I used to dread the start of the wine-making year. Not involved in the actual grape-picking, I used to wait at home until Best Beloved arrived with the boxes of grapes and then sit and help de-stem and sort the grapes. I actively dislike no jobs in the house, garden, or field except this one. The sorting of the grapes into spoiled and usable, and the removal of stems, spiders, and bad fruit is tedious, slow, sticky. Hours hunched on a hard seat left my bum and back aching and my temper raw – how much worse for Best Beloved with his bad back, I could only guess, for he's not a whinger. The thought of this job has been hanging over me for the last few months, made worse by the fact that we have less help this year since the disappearance of Ha. Less help translates into more hours for me, I thought.
So I knew a shiver of delight last week when BB announced that he was heading for Limassol to buy 'a machine to help with the wine-making'. Foolish Asproulla! “No de-stemming this year?” I yelped with delight. Delight swiftly crushed. “A press for squashing,” came the answer. I assumed (what I hoped was) a winning expression: “But darling, we've fewer hands this year, and I dread the sorting-cleaning part of the job...” I tried to keep the hope alive in my eyes and the whine out of my voice “And we have more grapes than ever!”
So BB returned a few hours later with some new toys and a lighter chequebook, and this morning when we crushed the Shiraz, we got to play.
Because we have several different varieties of grape that BB blends for a unique taste and quality, we need to pick at different times. The Shiraz is ready first: higher in sugar than the Cabernet Sauvingan or the Grenache, and if it is left too long it will impart a caramel fruitiness that BB is trying to avoid. He tests daily for sugar content and pH from the moment that the grapes begin to truly ripen, and had decided that today was D-Day. Luckily this co-incided with the arrival of teenage cousins from Austria on their summer break, so BB and Cousin Philip headed to the vines just as dawn brightened the sky.
We had set up most of the aparatus yesterday: a scrubbed-out (by Leo with tremendous enthusiasm) plastic tank rested on Sophia's old desk, the stainless tank was cleaned and awaiting its crushed contents. The new de-stemming machine only needed to be lifted atop the tank, plugged in, filled – and all of the previous years' torture would be relegated to the realm of 'Remember when...' stories.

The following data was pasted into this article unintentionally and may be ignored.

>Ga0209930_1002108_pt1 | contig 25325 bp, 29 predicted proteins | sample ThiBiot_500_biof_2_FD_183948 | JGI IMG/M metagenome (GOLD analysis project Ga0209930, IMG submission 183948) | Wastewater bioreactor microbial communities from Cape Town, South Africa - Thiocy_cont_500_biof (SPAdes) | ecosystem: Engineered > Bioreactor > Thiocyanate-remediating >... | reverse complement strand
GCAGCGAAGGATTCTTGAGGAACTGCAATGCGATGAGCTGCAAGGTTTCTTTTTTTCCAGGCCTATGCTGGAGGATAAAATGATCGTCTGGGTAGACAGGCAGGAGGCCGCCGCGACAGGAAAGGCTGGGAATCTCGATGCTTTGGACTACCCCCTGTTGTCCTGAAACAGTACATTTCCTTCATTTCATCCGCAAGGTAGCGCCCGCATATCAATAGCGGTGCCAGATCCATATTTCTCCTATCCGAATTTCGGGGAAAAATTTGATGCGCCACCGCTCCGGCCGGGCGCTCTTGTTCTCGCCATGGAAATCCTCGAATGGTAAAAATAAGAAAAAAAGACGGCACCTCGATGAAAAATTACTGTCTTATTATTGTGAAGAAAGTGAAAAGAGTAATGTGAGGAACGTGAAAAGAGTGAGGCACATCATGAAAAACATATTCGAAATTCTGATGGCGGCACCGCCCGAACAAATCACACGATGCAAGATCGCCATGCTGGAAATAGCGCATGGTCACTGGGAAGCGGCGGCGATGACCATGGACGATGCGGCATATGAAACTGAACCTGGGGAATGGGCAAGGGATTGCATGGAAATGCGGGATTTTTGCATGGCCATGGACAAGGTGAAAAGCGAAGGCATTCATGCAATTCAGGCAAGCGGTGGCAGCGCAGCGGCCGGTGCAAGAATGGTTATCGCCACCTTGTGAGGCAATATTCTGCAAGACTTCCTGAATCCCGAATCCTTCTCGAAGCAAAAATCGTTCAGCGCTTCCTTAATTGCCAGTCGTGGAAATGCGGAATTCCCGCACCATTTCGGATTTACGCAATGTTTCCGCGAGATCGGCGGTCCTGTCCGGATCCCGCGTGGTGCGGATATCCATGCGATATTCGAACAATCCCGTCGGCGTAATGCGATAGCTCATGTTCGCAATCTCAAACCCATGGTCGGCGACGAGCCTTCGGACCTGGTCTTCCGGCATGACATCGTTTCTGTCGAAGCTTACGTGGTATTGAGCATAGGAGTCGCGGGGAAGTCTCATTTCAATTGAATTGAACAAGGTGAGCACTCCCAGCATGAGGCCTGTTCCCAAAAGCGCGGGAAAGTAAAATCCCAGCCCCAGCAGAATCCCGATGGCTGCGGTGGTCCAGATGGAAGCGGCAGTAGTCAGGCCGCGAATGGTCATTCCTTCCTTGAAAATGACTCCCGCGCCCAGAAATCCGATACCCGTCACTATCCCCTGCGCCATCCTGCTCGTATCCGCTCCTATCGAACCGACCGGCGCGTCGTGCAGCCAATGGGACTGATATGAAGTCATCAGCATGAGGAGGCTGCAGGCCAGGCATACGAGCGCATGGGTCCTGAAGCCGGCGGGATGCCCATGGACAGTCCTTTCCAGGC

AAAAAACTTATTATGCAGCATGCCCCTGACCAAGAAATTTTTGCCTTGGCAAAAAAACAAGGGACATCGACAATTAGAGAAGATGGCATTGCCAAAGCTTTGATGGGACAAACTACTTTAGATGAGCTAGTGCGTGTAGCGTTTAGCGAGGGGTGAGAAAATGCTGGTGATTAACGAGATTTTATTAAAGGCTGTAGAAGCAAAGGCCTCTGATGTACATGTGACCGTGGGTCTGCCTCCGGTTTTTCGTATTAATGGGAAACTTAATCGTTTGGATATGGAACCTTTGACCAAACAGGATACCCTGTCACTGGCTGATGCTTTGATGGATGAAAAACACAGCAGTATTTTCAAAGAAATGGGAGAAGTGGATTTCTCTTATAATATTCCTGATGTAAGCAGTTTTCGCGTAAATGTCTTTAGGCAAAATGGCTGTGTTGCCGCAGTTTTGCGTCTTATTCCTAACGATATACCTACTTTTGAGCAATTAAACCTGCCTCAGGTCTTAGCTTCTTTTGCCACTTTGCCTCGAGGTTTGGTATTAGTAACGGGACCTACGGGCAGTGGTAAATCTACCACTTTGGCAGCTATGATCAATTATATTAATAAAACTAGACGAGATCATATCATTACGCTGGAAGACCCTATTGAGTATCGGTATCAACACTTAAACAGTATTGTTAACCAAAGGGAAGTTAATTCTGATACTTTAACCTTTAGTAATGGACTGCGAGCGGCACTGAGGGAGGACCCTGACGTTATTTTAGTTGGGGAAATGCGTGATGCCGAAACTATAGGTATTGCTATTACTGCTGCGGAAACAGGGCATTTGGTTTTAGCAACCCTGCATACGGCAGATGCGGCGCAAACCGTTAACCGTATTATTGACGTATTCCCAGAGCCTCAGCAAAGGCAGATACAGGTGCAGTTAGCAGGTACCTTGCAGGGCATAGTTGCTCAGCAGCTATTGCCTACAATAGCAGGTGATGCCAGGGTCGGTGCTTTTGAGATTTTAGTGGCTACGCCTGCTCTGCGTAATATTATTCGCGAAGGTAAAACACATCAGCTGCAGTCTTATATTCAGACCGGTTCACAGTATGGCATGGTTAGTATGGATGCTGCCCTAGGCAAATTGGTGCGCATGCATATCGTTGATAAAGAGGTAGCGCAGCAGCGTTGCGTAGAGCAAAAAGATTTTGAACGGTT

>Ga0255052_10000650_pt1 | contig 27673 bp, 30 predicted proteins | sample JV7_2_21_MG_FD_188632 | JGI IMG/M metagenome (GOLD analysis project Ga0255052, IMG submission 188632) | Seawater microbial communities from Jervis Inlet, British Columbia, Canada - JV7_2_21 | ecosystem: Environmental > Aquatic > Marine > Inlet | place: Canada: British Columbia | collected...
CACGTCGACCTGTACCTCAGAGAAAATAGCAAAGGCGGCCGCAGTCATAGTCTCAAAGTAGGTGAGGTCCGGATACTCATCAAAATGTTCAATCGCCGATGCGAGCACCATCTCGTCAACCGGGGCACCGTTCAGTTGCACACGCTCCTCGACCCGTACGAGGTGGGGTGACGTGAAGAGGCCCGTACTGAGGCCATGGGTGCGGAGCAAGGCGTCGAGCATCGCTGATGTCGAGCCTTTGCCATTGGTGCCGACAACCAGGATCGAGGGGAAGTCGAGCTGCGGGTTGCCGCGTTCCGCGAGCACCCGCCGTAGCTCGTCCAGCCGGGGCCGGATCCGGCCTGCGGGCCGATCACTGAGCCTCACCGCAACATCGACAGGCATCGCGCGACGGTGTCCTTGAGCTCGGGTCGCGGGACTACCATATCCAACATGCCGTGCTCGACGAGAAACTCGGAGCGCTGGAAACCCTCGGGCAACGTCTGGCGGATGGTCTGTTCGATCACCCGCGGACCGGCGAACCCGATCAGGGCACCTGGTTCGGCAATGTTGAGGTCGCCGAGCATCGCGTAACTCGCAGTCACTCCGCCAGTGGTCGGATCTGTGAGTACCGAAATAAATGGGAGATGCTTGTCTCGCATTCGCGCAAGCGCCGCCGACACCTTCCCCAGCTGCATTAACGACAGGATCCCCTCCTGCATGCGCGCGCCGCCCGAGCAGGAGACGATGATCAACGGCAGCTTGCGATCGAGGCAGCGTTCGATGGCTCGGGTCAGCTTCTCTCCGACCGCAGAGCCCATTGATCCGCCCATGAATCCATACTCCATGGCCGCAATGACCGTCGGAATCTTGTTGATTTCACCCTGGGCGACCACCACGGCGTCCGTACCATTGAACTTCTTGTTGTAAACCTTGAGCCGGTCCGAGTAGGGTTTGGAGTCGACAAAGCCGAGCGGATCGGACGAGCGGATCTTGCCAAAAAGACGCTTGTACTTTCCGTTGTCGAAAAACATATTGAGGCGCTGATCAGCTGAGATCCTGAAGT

Alex and I were waiting for the grapes' arrival – only about 30 kilos came in four boxes. Stricter application of sulpher by BB meant that none were spoiled and manual sorting was unneccessary, so together we all lifted the new machine to its perch. Philip and Alex passed up the boxes, Best Beloved dumped in the berries and pressed the 'On' button. Paddles turned, wheels whirred, juice and skins dropped into the tank and stems shot out of the end of the hopper. In fifteen minutes the job was done and Leo washed his feet and climbed into the tank to do some final squashing. Even Sputnik enjoyed himself – he has a sweet tooth for fruit, and will carry around a single cherry or a piece of apple for hours – so he was in his element with stray grapes.
In previous years, hunched around boxes and bins, we would have gone through several relays of frappes, several fights between fractious little ones, several recitations of The Man From Snowy River, innumerable renditions of songs old and new, this year we finished inside an hour, despite a thorough cleaning of the machine... I suppose that you could have called our old way a 'bonding' experience (or 'bondage' depending on how you looked at it) but it would often be nearly lunch time before we had done the same job. Recovery would take the rest of the afternoon. I have no nostalgia for the past regarding this, and even find mayself looking forward to next week's crushing – we need to tweak the system a little so that the tank doesn't have to be emptied by bucket and ladle, but I'm sure we'll come up with something.